Uncover Britain's Home Front During WWII
Gain insight into the social, economic, political and cultural affairs of Britain throughout the Second World War. Sourced from The National Archives U.K. and The History of Advertising Trust, this digital primary source collection provides a full picture of the impact of modern warfare on civilian life. Explore a wide range of documents from social surveys to food offences trials, from Propaganda film scripts to wartime advertising.
May 10th, 1940
Winston Churchill becomes Prime Minister
On June 18th, barely a month after becoming Prime Minister, Churchill reported to the House of Commons that France had requested an armistice with Germany, leaving Britain the sole unconquered Ally still fighting the Axis powers. Churchill's speech acknowledged that 'The whole fury and might of the enemy must very soon be turned on us.' This advertisement from June 21st quotes the famous speech and asks the British people to persevere in the face of overwhelming odds, assuring them that future generations will remember their courage and remark, 'This was their finest hour.'
May 14th, 1940
Home Guard established
Officially known as the Local Defence Volunteers, the Home Guard was established to support the police and the armed forces in case of invasion. Entirely formed of volunteers, the Home Guard at its largest numbered 1.5 million men, who manned road blocks, guarded airfields, factories and munitions stores, and patrolled coastal areas. This book tells the history of the Warwickshire Home Guard, describing it as 'a thoroughly British affair', marked by a 'spirit of comradeship and goodwill'.
May 26th – June 4th, 1940
Evacuation of Dunkirk
The Dunkirk evacuation, code-named Operation Dynamo, was the evacuation of Allied soldiers from the beaches and harbour of Dunkirk in the North of France. The war-time film "Channel Incident" was released in 1941 by the Ministry of Information. The script, shown here, tells the story of 'an old Navy man' who borrows a 25-foot yacht from the local yacht club and takes it across the English Channel to aid in the evacuations.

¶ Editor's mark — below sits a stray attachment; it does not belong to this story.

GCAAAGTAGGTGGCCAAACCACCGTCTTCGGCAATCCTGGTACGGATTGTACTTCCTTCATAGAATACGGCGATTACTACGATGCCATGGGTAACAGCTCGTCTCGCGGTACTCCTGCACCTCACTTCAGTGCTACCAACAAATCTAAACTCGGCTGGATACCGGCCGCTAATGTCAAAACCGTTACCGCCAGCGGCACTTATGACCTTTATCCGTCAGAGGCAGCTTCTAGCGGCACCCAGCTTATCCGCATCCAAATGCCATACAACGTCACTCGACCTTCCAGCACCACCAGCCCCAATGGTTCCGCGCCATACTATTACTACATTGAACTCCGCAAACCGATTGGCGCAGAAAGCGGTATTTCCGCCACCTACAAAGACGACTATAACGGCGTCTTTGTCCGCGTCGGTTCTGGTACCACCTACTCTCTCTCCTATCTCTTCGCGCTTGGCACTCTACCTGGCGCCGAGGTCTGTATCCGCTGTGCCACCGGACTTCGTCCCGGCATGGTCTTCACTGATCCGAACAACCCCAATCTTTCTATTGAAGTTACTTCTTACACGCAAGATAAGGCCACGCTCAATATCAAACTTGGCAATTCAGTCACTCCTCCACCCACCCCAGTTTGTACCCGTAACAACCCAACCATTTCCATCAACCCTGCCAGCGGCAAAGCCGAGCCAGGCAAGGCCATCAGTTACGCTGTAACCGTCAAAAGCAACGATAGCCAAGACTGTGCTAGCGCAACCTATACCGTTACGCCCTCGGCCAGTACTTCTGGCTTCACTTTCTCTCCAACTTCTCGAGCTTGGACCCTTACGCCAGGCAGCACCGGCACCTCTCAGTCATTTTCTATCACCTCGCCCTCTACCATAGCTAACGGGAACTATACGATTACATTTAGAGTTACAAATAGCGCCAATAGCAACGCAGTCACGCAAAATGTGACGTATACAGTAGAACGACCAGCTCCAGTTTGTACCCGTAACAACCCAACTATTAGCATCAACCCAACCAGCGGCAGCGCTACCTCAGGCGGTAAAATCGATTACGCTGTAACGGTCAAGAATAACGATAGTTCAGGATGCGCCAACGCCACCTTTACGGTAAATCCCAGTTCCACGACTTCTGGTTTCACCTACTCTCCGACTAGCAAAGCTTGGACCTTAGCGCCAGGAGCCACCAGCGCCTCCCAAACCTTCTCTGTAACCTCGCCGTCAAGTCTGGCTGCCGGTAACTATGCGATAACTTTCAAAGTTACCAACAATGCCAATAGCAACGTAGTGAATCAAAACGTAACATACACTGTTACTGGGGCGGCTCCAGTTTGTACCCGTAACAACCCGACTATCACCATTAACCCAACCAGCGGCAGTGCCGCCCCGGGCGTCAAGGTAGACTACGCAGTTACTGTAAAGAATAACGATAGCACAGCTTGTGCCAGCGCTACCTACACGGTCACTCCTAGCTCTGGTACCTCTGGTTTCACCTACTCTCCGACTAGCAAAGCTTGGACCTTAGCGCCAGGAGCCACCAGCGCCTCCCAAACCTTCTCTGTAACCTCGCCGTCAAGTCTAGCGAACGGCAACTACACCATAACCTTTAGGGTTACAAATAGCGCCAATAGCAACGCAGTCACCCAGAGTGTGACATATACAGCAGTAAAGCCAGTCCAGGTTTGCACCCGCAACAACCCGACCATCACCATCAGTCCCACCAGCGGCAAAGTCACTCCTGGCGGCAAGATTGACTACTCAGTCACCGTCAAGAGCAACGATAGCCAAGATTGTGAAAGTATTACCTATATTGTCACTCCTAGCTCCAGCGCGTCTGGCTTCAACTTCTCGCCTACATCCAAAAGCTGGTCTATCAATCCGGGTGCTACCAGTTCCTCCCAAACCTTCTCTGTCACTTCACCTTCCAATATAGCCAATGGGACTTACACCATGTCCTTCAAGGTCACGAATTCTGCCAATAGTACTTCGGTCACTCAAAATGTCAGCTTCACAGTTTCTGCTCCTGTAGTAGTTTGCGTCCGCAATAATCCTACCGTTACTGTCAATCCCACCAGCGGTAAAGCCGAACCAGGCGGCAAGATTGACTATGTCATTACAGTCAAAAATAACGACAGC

September 15th, 1940
The Battle of Britain
The Day that Saved the World, a film produced by the Ministry of Information and the Crown Film Unit in 1942, chronicles the events of September 15th, 1940. On that day the outnumbered and largely inexperienced Royal Air Force shot down dozens of German Luftwaffe aircraft and effectively ended the plan to destroy the R.A.F. and invade Britain. The film script concludes, 'It has been a long two years since that 15th day of September 1940, on the triumph of which the whole development of the subsequent campaign against Hitler was made possible.'
September 1940 - May 1941
After the Battle of Britain, the Luftwaffe shifted their attention to bombing civilian targets in London and other cities. One of the most severe raids took place over Coventry on the night of November 14th-15th, 1940. This report from November 18th, prepared by the Mass Observation Group, assesses the damage caused by the bombing during that raid, the effectiveness of air-raid warnings and shelters, public opinion, and the spread of rumours.
August 7th, 1941
The Atlantic Charter